The following article on Welsh pirates first appeared in the 2005 issue of Mixed Moss, the literary journal of The Arthur Ransome Society:
Môr-leidr – the real terror of the seas
Môr-leidr is the Welsh word for pirate. It literally means sea-robber or sea-thief.
Arthur Ransome created an impressive cast of pirate characters in his Swallows & Amazons series of books: those ruthless Amazon pirates, Captain Nancy and Mate Peggy; the retired pirate, Captain Flint, writing a book aboard his houseboat on the lake in the north; the Latin junkie she-pirate, Missee Lee; and the treasure-hunting Black Jake and crew of the Viper in Peter Duck.
It is a list that Wales, first-time host of the TARS IAGM this year, can rival in real-life. What the country lacks in actual Ransome connections that other regions have, it more than makes up for with its pirate pedigree. A pedigree that includes three of the most successful pirates from the golden age of piracy: ‘the Greatest of all the Brethren of the Coast’, ‘the Cavalier Prince of Pirates’ and ‘the last and most lethal pirate’, or ‘that Great Pyrate’.
Both Ransome and the Amazon pirates would have been aware of the last two of these, by name at least, from having read Robert Louis Stevenson’s Treasure Island. The book only mentions three real pirates: the two Welshmen, Howell Davis and Bartholomew Roberts, and an Irishman called Edward England.
For such an avid reader as Ransome, it is likely that he knew more than just their names from A General History of the Pyrates by Captain Charles Johnson, one of Stevenson’s acknowledged source books. First published during the golden age of piracy in 1724, and considered a key text on piracy, it has chapters on both Davis and Roberts. The latter’s is the longest in the book because, as Johnson claimed, ‘he ravaged the Seas longer than the rest … having made more Noise in the World than some others’. While Johnson’s real identity remains a mystery, a popular candidate is Daniel Defoe, author of Robinson Crusoe, Titty’s reading choice on Wild Cat Island.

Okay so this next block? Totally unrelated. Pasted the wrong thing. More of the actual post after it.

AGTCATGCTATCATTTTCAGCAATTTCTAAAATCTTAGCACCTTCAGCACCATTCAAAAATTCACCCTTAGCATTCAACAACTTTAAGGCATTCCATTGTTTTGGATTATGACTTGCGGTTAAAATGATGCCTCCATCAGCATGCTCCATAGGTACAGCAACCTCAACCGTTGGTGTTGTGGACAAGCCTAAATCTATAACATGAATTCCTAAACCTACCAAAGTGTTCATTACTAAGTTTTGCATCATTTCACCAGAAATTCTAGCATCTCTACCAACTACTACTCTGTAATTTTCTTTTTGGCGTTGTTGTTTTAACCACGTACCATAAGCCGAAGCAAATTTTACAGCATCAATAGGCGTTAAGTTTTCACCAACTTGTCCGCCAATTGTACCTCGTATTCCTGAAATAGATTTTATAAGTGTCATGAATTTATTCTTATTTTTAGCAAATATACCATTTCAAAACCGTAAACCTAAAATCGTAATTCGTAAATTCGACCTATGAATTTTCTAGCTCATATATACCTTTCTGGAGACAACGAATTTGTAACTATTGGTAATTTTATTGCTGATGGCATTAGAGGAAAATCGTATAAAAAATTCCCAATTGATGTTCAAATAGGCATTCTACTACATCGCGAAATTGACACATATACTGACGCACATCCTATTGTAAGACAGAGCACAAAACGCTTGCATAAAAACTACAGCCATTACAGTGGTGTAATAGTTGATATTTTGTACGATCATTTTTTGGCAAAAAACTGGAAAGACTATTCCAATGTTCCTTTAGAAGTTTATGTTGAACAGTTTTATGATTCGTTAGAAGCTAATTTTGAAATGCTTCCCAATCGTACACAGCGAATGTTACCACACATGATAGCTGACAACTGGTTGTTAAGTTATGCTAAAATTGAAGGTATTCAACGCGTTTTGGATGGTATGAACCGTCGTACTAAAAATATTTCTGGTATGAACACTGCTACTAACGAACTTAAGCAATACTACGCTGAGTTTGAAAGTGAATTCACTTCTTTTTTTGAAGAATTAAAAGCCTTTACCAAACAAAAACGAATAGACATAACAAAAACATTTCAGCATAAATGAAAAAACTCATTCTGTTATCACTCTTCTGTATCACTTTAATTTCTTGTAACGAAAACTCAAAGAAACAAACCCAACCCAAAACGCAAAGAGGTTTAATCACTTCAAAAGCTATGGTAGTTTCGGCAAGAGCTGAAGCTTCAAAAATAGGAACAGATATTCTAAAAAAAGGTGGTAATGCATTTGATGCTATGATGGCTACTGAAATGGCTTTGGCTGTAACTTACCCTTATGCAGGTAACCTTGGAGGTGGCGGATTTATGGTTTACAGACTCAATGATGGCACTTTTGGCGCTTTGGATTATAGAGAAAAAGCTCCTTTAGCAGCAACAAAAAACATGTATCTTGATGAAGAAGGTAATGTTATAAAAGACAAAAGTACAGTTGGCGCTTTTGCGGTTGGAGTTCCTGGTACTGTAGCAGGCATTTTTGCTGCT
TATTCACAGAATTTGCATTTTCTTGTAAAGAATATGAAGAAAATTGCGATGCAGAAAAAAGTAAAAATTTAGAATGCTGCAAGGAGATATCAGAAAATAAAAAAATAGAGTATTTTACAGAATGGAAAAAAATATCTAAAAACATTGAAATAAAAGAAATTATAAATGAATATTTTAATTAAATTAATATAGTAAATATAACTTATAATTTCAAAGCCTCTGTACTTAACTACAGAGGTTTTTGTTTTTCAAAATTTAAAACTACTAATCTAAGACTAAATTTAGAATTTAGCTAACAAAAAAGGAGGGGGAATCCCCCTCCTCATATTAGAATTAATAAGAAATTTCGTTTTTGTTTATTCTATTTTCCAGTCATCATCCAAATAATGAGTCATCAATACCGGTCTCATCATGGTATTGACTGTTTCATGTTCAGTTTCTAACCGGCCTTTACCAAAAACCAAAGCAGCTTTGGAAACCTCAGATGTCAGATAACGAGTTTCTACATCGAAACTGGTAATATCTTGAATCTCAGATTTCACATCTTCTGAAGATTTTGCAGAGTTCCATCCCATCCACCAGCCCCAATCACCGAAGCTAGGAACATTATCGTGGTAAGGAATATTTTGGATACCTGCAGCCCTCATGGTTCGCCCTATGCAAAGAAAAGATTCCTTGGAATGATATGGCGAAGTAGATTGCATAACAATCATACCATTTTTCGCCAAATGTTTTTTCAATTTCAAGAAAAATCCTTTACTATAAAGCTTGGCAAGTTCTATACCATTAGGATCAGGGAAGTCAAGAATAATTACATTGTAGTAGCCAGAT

The other member of our Welsh triumvirate of pirates is Sir Henry Morgan. Like his countrymen, his exploits are recorded in a contemporary text from the period – Exquemelin’s The Buccaneers of America. First published in Dutch in 1678, it was translated into English in 1684. Morgan disagreed with some aspects of the way he was portrayed in the book and brought this country’s first ever successful libel action against its English publishers. Subsequent editions were revised and both publishers apologised.
The Greatest of all the Brethren of the Coast
In the mid-1600s, Britain tried to establish itself as a force in the West Indies and seize lucrative trade routes to the Caribbean coast of Central and South America, known as the Spanish main. To do so, it relied on privateers or buccaneers. Technically, privateers only operated in times of war to bolster a country’s navy. They carried letters of marque which effectively gave them permission to attack enemy ships. Buccaneers did not have the same authority to act but were usually tolerated because ship-owners and crown and government officials received a cut of the spoils from their raids.
Born in 1635 in south-east Wales, Henry Morgan is perhaps the best-known and most successful of the buccaneers. Intelligent and articulate, he was also enough of a rogue to exaggerate the threat of attack by Spain to secure himself letters of marque. He was daring and imaginative and confidently planned attacks with the skill of a military strategist: attacks that he carried out wearing a flamboyant wardrobe that included wigs, plumed hats, and a red bandana.